A few years later, in 1977, legendary knife designer Al Mar left his position at Gerber to found Al Mar Knives. A former U.S. Army Special Forces soldier with a Master’s degree in industrial design, Mar was deeply inspired by the custom makers of the time—including Harvey McBurnette. He appreciated the advantages of McBurnette’s front lock/mid-lockback design and decided to incorporate it into his tactically oriented line of folding knives. Ever the gentleman, Mar not only credited McBurnette for the inspiration but generously shared the secrets of the mechanism with Sal Glesser. When Mar introduced Sal to his knifemaking resources in Japan and helped plant the seeds of Spyderco’s knife manufacturing, he also gave his blessing for Sal to use the mid-lockback in all his designs. Forty years later, it remains a key element of Spyderco lockback folders.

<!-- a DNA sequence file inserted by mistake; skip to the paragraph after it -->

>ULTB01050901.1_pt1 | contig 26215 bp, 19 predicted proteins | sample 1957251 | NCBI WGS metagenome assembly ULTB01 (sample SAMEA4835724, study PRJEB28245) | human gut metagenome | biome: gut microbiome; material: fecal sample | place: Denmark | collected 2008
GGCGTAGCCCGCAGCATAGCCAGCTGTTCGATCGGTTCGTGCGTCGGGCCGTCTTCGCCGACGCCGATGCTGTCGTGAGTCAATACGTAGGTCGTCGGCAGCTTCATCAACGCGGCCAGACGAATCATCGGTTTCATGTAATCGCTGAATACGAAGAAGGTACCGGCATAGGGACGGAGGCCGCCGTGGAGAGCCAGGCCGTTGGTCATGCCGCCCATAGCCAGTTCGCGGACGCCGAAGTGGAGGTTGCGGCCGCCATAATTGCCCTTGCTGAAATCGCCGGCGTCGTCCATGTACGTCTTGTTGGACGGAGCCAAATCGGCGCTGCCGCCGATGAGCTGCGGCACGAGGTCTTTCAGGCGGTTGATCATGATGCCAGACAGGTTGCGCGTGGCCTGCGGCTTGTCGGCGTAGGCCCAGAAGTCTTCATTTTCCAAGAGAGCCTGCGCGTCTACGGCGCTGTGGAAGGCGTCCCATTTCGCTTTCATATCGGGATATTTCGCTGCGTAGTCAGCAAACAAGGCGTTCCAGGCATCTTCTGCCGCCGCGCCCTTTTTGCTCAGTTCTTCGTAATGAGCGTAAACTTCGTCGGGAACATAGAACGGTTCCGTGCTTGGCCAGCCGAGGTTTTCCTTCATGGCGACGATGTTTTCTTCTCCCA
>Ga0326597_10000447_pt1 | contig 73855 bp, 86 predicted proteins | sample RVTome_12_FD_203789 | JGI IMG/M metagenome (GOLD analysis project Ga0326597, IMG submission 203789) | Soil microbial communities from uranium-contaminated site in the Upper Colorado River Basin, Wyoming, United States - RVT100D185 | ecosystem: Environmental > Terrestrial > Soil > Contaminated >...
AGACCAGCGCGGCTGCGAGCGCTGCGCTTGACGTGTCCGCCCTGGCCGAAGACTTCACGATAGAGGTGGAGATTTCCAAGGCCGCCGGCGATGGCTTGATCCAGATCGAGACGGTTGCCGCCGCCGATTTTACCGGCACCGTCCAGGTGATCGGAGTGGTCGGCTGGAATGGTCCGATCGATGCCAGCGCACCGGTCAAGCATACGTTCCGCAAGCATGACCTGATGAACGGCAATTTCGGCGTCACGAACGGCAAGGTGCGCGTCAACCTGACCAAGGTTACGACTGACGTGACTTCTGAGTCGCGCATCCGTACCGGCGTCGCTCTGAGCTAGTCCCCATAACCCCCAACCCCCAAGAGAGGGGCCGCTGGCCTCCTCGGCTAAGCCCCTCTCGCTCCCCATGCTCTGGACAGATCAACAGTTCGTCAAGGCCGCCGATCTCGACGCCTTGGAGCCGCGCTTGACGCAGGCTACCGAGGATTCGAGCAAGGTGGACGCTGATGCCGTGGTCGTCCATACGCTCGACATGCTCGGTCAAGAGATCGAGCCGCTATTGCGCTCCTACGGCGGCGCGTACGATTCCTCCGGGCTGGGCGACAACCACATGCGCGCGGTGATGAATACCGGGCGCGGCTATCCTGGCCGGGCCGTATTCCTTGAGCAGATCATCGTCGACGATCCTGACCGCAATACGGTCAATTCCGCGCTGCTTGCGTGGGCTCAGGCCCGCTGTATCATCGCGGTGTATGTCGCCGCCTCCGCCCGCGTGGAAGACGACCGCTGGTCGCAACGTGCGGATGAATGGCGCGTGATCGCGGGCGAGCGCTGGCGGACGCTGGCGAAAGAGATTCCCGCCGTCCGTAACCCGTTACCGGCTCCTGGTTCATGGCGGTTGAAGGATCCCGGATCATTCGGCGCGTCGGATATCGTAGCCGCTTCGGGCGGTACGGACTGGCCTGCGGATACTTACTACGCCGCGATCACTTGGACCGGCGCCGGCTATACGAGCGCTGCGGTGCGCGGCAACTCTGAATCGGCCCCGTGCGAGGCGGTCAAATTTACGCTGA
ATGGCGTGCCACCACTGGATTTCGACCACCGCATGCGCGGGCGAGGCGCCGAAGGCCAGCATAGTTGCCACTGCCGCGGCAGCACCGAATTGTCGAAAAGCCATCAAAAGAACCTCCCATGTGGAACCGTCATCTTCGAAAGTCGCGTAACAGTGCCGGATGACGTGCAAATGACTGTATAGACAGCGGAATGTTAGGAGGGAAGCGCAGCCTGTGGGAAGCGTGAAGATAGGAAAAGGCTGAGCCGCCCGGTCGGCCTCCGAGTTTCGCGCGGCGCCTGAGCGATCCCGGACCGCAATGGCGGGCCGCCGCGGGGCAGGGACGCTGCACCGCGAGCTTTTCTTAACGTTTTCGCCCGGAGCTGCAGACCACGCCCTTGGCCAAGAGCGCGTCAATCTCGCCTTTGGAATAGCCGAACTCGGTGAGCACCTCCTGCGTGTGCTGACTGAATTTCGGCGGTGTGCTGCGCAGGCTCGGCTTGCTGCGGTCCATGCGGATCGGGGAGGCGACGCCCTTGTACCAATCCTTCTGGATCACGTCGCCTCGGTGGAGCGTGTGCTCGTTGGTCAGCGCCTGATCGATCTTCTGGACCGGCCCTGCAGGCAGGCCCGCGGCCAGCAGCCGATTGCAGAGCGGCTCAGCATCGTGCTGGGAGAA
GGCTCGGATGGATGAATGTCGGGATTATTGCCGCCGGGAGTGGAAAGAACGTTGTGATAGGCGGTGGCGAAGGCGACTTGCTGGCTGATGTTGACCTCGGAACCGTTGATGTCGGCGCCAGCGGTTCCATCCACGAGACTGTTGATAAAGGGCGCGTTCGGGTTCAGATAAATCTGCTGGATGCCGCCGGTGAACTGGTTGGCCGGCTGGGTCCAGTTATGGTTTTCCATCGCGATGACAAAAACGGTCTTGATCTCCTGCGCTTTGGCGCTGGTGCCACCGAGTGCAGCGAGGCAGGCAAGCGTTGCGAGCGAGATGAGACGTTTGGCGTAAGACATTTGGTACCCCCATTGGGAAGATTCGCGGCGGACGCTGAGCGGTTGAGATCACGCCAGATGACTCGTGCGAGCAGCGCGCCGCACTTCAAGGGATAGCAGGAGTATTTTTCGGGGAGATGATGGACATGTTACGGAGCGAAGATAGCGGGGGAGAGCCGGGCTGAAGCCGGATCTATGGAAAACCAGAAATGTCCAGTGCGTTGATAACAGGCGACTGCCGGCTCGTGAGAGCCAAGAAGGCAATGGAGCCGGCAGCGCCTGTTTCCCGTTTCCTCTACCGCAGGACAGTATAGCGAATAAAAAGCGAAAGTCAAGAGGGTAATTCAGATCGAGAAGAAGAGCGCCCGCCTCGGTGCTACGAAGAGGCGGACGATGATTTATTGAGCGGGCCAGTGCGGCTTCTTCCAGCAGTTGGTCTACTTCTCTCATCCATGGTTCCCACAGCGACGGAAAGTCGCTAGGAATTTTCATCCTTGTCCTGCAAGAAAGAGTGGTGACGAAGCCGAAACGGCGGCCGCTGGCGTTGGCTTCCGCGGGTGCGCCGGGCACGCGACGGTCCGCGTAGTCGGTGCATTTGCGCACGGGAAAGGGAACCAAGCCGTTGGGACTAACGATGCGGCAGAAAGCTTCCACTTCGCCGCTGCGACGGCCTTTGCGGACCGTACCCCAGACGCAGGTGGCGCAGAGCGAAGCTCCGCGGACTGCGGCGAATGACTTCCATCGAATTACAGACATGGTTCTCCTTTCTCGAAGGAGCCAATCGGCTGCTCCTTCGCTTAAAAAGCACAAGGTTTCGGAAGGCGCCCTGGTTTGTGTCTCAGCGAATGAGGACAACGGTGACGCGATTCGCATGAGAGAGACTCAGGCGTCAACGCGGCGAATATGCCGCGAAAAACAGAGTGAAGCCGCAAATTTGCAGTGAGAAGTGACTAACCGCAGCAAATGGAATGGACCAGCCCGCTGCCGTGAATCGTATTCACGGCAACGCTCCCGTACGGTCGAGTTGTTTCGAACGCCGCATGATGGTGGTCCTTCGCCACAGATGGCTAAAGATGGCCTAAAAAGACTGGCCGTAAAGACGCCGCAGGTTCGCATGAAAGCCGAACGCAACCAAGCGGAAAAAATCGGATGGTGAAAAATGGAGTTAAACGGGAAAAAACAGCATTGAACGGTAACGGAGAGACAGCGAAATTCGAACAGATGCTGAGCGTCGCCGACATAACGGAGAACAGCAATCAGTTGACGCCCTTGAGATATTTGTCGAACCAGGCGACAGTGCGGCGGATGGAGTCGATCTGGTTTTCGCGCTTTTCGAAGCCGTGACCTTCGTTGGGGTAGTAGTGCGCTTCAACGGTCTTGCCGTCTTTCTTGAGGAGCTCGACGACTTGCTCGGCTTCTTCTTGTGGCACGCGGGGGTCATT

Unlike many other Spyderco lockbacks, the RockJumper does not include a Boye Dent—a scalloped recess in the lock bar that helps prevent unintentional lock release. The need for this feature is largely driven by the shape of the knife’s handle and the depth of the lock release well. In the case of the RockJumper, the wide, hand-filling shape of the handle orients the lock release so it contacts the hollow of the palm no matter how the knife is gripped. This, and the carefully contoured shape of the handle spine, make the Boye Dent unnecessary.
Similarly, the rear portion of the RockJumper’s blade spine is devoid of the jimping (textured grooves) often found on other Spyderco folders. Again, this was a conscious decision based on the specific ergonomics of the design, how it fits the hand, and how it rides in the pocket. Sal opted not to include it to eliminate any surfaces that might be overly abrasive to the user’s hand or pockets.